Failure analysis is a useful data source for matching the properties of steels to requirements. Failure of a component can occur during operation within the design stress range. One cause of premature failure is lack of proper orientation of a critical design stress with the preferred grain flow of a forging. Unpredicted failure can also occur because of the deterioration of properties with time and service. For example, stress corrosion cracking, which results from sustained tensile stress, can occur even in a typical ambient atmosphere. Under these conditions, failure is most likely to occur at locations in the forging which coincide with exposed end grain. Failure analyses can uncover other causes of premature failure, such as excessive grain growth, inclusions of non-metallic impurities, grain flow folding from improper forging practice, lack of a wrought metallurgical structure, and the inadvertent production of stress raisers by machining to an overly sharp fillet or by poor fit in assembly.

Effects of forging on properties

The shaping of a complex configuration from a carbon or alloy steel bar or billet needs first that the steel be ‘arranged’ into a suitable starting shape (preformed) and then that it be caused to flow into the final part configuration. This rearrangement of the metal has little effect on hardness and strength of the steel, but certain mechanical properties (such as ductility, impact strength, and fatigue strength) are enhanced. This improvement in properties (Fig 2) take place because forging (i) breaks up segregation, heals porosity, and aids homogenization, (ii) produces a fibrous grain structure which enhances mechanical properties parallel to the grain flow, and (iii) reduces as-cast grain size.

Typical improvements in ductility and impact strength of heat-treated steels as a function of forging reduction are shown in Fig 3. These data illustrate that maximum improvement in each case occurs in the direction of maximum elongation. Toughness and ductility reach maximums after a certain amount of reduction, after which further reduction is of little value.

Fig 3 Effect of forging ratios on the mechanical properties

Tab 1 gives the typical longitudinal mechanical properties of low carbon and medium carbon steel forgings in the annealed, normalized, and quenched and tempered conditions. As can be expected, strength increases with increasing carbon content, while ductility decreases. It is to be recognized that closed-die forgings for the most part are made from wrought billets which have received considerable prior working. Open-die forgings, however, can be made from either wrought billets or as-cast product.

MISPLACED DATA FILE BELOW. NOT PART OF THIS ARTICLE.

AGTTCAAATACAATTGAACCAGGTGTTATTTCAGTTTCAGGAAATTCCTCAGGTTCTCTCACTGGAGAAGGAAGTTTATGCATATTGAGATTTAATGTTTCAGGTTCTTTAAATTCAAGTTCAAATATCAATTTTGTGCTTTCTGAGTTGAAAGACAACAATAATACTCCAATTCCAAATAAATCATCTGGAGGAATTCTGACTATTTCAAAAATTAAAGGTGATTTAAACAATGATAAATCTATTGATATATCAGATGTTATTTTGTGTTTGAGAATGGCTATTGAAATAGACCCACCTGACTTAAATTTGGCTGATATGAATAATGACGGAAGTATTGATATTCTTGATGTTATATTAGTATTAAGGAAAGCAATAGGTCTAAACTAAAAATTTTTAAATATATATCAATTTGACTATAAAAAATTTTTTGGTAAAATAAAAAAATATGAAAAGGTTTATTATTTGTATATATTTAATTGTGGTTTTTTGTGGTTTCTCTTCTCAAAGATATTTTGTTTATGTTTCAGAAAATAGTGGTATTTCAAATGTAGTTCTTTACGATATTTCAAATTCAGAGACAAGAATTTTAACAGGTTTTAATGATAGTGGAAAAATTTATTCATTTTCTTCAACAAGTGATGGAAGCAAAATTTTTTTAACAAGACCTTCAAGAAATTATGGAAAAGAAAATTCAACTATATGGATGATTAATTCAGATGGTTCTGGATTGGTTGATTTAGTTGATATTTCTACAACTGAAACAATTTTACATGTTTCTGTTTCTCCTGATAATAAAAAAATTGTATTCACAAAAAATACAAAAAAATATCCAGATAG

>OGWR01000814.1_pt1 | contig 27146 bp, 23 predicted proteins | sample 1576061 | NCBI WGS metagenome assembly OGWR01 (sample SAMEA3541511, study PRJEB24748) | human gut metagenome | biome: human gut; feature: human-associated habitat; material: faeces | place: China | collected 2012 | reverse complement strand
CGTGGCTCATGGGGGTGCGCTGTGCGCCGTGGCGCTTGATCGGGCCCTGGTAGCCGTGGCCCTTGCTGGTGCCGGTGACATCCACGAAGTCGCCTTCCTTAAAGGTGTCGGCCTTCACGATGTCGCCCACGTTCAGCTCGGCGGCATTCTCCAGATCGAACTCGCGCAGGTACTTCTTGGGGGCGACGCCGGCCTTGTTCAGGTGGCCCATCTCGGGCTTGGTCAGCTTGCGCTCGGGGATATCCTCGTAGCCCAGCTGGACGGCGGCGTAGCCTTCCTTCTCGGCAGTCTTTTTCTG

Tab 1 Longitudinal properties of carbon steel forgings at four carbon contents
Sl. No.Carbon contentUltimate tensile strengthYield strength, 0.2 % offsetElongationReduction in areaFatigue strength *Hardness
Oil quenched and tempered at 595 deg C
* Rotating beam test at 10,000,000 endurance limit

Metal flows in various directions during the closed-die forging. As an example, in the forging of a rib and web shape such as an air frame component, nearly all metal flow is in the transverse direction. Such transverse flow improves ductility in that direction with little or no reduction in longitudinal ductility. Transverse ductility can conceivably equal or surpass longitudinal ductility if forging reductions are large enough and if metal flow is primarily in the transverse direction. Similar effects are observed in the upsetting of wrought billets. In this case, however, the original longitudinal axis of the material is shortened by upsetting, and lateral displacement of metal is in the radial direction. When upset reductions exceed around 50 %, ductility in the radial direction usually exceeds that in the axial direction (Fig 4).

Fig 4 Typical influence of upset reduction on axial and radial ductility of forged steels

Wrought structure and ductility – Another aspect of material control ensures that the final forging has undergone sufficient plastic deformation to achieve the wrought structure necessary for development of the mechanical properties on which the design has been based. Although some plastic deformation is achieved during the breakdown of a cast product into a forging billet, far more is imparted during the closed-die forging process. Material control for high strength forgings can need determination of the mechanical properties of the forging billet, as well as those of the forging.

A measure of ductility or toughness is determined by measuring the reduction in area obtained in transverse tension test samples. When corresponding tests are made of transverse and longitudinal samples taken from forgings heat treated to the same strength level, it is possible to compare the mechanical properties of billet stock and forgings and to estimate the proportion of the final wrought metallurgical structure contributed by each.

Ductility and the amount of forging reduction – A principal objective of material control is to ensure that optimum mechanical properties are achieved in the finished forging. The amount of reduction achieved in forging has a marked effect on ductility, as shown in Fig 4, which compares ductility in the cast ingot, the wrought (rolled) bar or billet, and the forging. The curves in Fig 4(a) indicate that when a wrought bar or billet is flat forged in a die, an increase in forging reduction does not affect longitudinal ductility, but does result in a gradual increase in transverse ductility. When a similar bar or billet is upset forged in a die, an increase in forging reduction results in a gradual decrease in axial ductility and a gradual increase in radial ductility.